Why Community Medicare Is the Key Source of Reduced Mortality and Morbidity
By: Ken and Speranza
What’s the role a medical student? By the term medical students, we mean Medicine, Nursing, Pharmacists, Dental, and Public Health Students etc. What is our role as students when we go back to the community during our long or short holidays? Or what is our work after employment? Is it just working in hospitals? It’s a fact that we have a big role to play in the community level. A big role that will make a commendable difference like saving a life or preventing a complication. Do we just go to the community to work in clinics? How can we extend a hand to the larger community at the grassroots level? How can we reach those who come to your clinic only when they are in end stage renal disease, stage four HIV, stage IV cancer? Could there be something we can do before it reaches such an advanced stage? We actually can make a difference in someone’s life. Not just someone but many people. If let’s say you are working at a clinic in a certain County and you notice there is a steady rise in the number of patients reporting to your clinic with diarrheal symptoms as the chief complain, would you continue offering the treatment regimen of cholera / typhoid if let’s say it’s the diagnosis? Using the bottom approach, we get to know the problem is the community environment of which the situation will continue worsening if we don’t visit the community and handle the filthy environment. That’s why we are needed extremely at the community level. The reasons list is endless.
Firstly, the role of a medical student includes community diagnosis. Community diagnosis is where you view the community as a client and identify the root problem using the bottom approach. For example, when there is a rise of patients reporting to a clinic with malaria, the definitive treatment is antimalarial. However, when using the bottom approach, we should follow them back to their homes and investigate about their environments. This helps us diagnose the ‘disease’ in the community. Presence of long reeds, stagnant water and bushes prove that the malaria disease cycle will continue affecting the community not until the breeding grounds are destroyed. After the community diagnosis has been made, we engage the society in the second phase – community intervention. What shall we do? We call for a ‘meeting’ whereby the community members plan for a date when the breeding sites shall be destroyed. That’s the principle work of a medic! You have actually saved an entire community from malaria parasites.
Secondly, the students’ medics serve as a fresh conveyer of knowledge on the safety measures or primary prevention of disease. Educating people who are at risk of various conditions e.g. the obese. For instance, one could teach a community ‘kamukunji’ or ‘Barraza’ on issues that could predispose one to hypternsion or renal disease. Organising seminars and participating in community health forums to chip in something valuable is the work of young medics. Honestly, we can do a lot in the field rather than staying in the clinic or hospitals.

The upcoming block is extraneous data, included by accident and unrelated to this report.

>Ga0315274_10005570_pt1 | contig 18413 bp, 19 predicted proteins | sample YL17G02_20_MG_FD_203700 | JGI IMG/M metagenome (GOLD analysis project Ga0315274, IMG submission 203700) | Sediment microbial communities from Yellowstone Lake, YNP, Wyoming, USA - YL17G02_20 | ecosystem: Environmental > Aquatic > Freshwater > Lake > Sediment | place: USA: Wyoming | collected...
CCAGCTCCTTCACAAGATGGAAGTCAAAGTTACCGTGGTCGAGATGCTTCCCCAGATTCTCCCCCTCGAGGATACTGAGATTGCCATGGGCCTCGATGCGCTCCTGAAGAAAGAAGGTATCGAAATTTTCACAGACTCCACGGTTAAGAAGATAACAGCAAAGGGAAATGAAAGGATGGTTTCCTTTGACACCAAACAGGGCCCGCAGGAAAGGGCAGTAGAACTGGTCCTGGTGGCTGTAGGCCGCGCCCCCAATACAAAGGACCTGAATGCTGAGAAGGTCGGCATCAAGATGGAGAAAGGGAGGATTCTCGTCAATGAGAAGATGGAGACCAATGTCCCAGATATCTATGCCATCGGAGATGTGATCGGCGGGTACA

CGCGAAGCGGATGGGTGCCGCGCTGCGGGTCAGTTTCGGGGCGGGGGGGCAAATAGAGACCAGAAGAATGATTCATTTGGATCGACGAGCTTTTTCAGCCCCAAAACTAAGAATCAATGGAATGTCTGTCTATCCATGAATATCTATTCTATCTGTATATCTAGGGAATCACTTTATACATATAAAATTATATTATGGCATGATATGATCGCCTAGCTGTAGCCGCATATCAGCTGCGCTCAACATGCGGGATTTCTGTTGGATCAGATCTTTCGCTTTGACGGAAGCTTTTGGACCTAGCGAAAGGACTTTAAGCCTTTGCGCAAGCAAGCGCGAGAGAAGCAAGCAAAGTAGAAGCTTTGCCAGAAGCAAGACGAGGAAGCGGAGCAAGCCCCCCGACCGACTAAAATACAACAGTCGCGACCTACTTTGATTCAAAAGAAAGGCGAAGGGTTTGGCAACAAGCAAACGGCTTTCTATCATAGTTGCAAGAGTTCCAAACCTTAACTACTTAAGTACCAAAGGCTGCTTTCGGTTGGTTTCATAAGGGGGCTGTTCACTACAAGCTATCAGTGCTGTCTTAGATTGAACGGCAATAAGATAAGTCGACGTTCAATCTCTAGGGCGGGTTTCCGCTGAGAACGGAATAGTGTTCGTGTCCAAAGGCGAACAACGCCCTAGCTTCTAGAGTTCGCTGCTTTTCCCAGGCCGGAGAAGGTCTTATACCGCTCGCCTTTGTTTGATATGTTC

The next thing is campaigning for unnatural cultural practices that hinder the lives of young girls. This includes Female Genital Mutilation (FGM) which interferes with the anatomy of a female child. During such forums of campaigning for their rights, the medical students are big stakeholders in such debates since they have the knowledge on the implications it has to the girl child. Advocating on human rights for sexual violated individuals including the male child who has been neglected all along.
The other main mandate of the students’ medics towards the community is to counsel people who have long term ailments, palliative care patients, supporting patients to die peacefully as they are beside them, promotion of adherence to drugs like anti-TB, anti-malarial, ARVs and many more. This helps, motivates and gives the patient the feeling of wellness as they continue with their treatment. Making a patient adhere to a drug regimen promotes effective care and thus it helps the community in the long run.
Non-Governmental Organisations (NGOs) target medical students to take them to the community so that they can perform various tasks e.g. screening of diseases, this could be cancers or collection of blood among the community members as they help them understand the main reasons behind the collection. NGO based camps allows the students in camps identify the community members at risk of certain medical conditions and may offer professional advice on where to seek assistance from. This reduces the complications of an earlier diagnosed condition. The subject may also be advised on preventive measures so they don’t contact the disease.
To sum up, all the above duties of a medical student in a community are aimed at reducing the mortality and morbidity of individuals in the communities. It also in the long run improves the health standards of people and overall economic status of the community. A medical student is a walking bag of exploitable resources. Utilise them
Posted on November 30, 2016, in HEALTH ARTICLES and tagged clinic, community, community health, compassion, devolution, doctors, health care, kenya, MELTING ICE TOWERS, nurses, pharmacies, pharmacists, Public health. Bookmark the permalink. Leave a comment.